If the historical Jesus was indeed baptized in the waters of the River Jordan, he probably wasn't too fussed about any nearby borders.

But for the modern-day governments of Israel and Jordan, the exact spot of the site where Jesus was said to be baptized by John the Baptist is a source of both national pride and, more importantly, tourism revenue from tens of thousands of pilgrims each year.

So UNESCO's move last week to confer World Heritage status upon a site on the Jordanian side of the river -- and not its rival across the river's muddy waters -- is a significant one.

According to the Associated Press, the U.N.'s cultural agency decided that the site of Bethany beyond the Jordan, also known as al-Maghtas in Arabic, "is believed to be" where Jesus was baptized. It did not nod in the direction of the opposite bank where Israeli authorities encourage tourists to visit the parallel site of Qasr al-Yahud near the city of Jericho.

Last year, Pope Francis seemed to also side with Jordanian claims when he paid a visit to al-Maghtas. He was the third pontiff to do so since 2000.

There is no archaeological evidence of Jesus ever having been baptized in these waters, but there's a long tradition -- dating back at least to Byzantine times -- of mass baptisms taking place near the site.

As my colleague William Booth detailed last year, the decision may win Jordan some of the lucrative windfall that "Bible tourism" gives Israel every year--around $3 billion. UNESCO observes that the site in Jordan has "immense religious significance to the majority of denominations of Christian faith, who have accepted this site as the location."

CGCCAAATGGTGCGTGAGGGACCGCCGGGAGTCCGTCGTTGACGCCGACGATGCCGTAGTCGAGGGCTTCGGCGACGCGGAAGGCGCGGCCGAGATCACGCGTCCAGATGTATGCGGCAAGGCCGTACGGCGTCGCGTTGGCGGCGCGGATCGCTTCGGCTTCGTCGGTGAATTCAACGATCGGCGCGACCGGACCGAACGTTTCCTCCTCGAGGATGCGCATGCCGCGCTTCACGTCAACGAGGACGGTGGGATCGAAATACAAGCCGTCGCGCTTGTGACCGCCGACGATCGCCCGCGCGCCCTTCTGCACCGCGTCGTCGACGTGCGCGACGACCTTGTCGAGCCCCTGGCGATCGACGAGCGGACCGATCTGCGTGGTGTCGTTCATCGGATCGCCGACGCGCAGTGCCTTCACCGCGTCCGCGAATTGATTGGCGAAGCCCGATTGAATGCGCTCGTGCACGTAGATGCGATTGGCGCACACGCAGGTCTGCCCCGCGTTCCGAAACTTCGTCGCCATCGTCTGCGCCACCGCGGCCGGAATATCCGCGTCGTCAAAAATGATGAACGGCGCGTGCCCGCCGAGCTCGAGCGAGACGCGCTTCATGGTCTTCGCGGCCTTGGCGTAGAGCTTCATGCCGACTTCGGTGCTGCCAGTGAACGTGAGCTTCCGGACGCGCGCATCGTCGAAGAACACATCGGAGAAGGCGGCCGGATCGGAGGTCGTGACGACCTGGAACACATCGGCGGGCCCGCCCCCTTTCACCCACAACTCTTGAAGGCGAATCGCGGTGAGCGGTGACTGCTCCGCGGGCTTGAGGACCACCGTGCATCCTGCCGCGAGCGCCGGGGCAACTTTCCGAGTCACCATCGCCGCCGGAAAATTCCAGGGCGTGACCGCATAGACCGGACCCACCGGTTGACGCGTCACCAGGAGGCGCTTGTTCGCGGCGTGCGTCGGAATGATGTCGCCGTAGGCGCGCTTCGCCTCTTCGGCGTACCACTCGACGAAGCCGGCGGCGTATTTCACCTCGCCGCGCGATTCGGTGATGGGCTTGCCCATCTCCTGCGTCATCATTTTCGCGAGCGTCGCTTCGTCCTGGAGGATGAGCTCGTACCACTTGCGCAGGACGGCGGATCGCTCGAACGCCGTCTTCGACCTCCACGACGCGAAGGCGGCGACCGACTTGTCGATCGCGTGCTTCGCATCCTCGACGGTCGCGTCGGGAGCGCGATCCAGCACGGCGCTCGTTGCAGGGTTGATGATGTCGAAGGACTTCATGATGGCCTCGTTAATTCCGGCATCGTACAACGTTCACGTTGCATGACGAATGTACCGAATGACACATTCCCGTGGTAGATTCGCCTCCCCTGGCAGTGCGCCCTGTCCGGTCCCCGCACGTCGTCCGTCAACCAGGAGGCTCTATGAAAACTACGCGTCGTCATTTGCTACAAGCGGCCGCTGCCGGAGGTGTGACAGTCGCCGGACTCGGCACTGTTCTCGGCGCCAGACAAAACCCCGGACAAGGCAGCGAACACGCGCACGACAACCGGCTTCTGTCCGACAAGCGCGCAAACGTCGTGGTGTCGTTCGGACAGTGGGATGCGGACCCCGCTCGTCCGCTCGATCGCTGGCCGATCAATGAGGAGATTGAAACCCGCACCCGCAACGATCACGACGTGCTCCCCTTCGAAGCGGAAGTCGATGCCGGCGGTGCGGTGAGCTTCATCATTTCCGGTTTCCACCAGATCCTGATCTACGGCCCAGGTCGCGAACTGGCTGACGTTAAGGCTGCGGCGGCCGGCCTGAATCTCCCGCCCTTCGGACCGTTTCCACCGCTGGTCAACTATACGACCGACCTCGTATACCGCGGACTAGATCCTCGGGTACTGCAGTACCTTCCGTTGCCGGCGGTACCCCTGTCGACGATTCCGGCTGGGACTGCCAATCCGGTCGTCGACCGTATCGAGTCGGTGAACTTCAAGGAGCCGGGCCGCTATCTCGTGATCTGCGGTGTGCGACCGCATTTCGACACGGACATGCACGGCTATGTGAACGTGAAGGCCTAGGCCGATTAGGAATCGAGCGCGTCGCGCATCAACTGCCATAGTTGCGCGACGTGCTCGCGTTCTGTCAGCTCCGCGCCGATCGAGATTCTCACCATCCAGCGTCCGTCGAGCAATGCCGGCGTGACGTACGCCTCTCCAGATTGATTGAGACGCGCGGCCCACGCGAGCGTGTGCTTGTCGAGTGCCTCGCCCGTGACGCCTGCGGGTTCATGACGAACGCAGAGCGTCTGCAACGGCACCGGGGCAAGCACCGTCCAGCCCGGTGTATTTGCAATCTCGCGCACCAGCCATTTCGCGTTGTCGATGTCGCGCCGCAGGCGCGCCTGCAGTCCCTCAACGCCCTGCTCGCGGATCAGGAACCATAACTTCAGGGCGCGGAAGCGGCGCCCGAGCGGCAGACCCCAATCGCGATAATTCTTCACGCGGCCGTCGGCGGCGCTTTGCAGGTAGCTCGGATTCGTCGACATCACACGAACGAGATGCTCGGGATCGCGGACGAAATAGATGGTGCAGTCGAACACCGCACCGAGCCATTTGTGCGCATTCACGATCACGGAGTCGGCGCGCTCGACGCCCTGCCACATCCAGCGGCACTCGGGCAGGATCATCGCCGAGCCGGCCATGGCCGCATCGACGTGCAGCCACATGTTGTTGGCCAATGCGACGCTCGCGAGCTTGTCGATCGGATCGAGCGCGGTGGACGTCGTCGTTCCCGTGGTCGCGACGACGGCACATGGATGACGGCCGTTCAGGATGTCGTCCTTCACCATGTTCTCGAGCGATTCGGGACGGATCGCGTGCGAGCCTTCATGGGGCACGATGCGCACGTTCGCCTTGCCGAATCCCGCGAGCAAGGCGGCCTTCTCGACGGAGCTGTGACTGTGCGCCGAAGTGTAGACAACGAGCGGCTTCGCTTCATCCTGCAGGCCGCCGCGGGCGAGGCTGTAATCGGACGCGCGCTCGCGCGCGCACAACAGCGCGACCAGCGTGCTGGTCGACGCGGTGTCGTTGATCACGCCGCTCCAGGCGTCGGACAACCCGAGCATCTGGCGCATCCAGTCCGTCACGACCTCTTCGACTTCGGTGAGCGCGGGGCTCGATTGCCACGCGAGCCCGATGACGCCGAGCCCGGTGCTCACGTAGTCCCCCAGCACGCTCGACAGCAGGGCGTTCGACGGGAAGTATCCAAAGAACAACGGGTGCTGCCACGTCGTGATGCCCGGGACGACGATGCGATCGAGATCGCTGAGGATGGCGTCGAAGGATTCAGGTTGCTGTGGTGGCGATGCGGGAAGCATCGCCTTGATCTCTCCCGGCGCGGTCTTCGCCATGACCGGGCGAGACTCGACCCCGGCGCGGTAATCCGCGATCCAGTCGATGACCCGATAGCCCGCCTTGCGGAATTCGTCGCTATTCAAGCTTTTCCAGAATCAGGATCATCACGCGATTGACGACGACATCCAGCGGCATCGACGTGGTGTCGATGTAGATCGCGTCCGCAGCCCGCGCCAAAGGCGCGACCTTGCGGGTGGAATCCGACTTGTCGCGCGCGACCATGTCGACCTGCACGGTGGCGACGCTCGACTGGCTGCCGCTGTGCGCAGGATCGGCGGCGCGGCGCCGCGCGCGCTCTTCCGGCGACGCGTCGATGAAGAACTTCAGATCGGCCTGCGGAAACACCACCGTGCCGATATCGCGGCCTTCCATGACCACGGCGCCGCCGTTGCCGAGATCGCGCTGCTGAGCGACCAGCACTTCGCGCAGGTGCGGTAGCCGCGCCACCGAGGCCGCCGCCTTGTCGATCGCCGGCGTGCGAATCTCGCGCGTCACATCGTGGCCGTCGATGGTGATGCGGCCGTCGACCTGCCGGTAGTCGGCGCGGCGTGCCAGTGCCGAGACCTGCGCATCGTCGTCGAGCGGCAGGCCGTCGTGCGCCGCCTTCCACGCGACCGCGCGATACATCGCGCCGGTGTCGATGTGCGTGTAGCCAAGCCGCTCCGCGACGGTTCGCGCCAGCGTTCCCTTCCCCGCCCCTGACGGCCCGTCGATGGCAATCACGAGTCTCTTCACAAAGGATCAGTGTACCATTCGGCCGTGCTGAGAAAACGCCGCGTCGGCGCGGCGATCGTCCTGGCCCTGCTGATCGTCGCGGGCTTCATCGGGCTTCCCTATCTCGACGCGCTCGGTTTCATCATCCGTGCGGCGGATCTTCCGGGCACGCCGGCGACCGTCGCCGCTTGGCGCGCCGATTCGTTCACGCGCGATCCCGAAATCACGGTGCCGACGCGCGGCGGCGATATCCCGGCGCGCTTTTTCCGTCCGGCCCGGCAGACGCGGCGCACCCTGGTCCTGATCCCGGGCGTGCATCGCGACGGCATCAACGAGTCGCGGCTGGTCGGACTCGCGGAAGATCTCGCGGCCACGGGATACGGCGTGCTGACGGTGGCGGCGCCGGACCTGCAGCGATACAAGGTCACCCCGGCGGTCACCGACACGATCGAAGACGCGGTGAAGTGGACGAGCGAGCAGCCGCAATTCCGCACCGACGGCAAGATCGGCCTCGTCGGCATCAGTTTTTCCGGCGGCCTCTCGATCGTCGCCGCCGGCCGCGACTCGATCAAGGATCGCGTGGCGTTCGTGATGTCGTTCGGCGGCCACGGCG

Jordan is certainly highlighting the UNESCO decision. From the AP:

Jordan’s tourism minister, Nayef al-Fayez, told UNESCO that Jordan is sending a message of tolerance. The kingdom’s Hashemite rulers “who are the direct descendants of the Prophet Muhammad ... are the same ones who are protecting one of the holiest sites of Christianity,” he said.

One curious wrinkle is the political situation in the West Bank. Palestine was controversially awarded admission into UNESCO as a member state in 2011 as part of the Palestinian leadership's goal to internationalize their struggle for a separate and viable Palestinian state.

The current Israeli-administered baptismal site on the Jordan -- which sees exponentially more tourists each year than its equivalent on the Jordanian side -- would in theory fall under direct Palestinian jurisdiction. There's also the likelihood that UNESCO would extend the World Heritage status to both banks of the river.

For the time being, no one's making much of a fuss. "It’s not easy for us to defend a site we have no control over," an anonymous Palestinian tourism ministry official told the AP.

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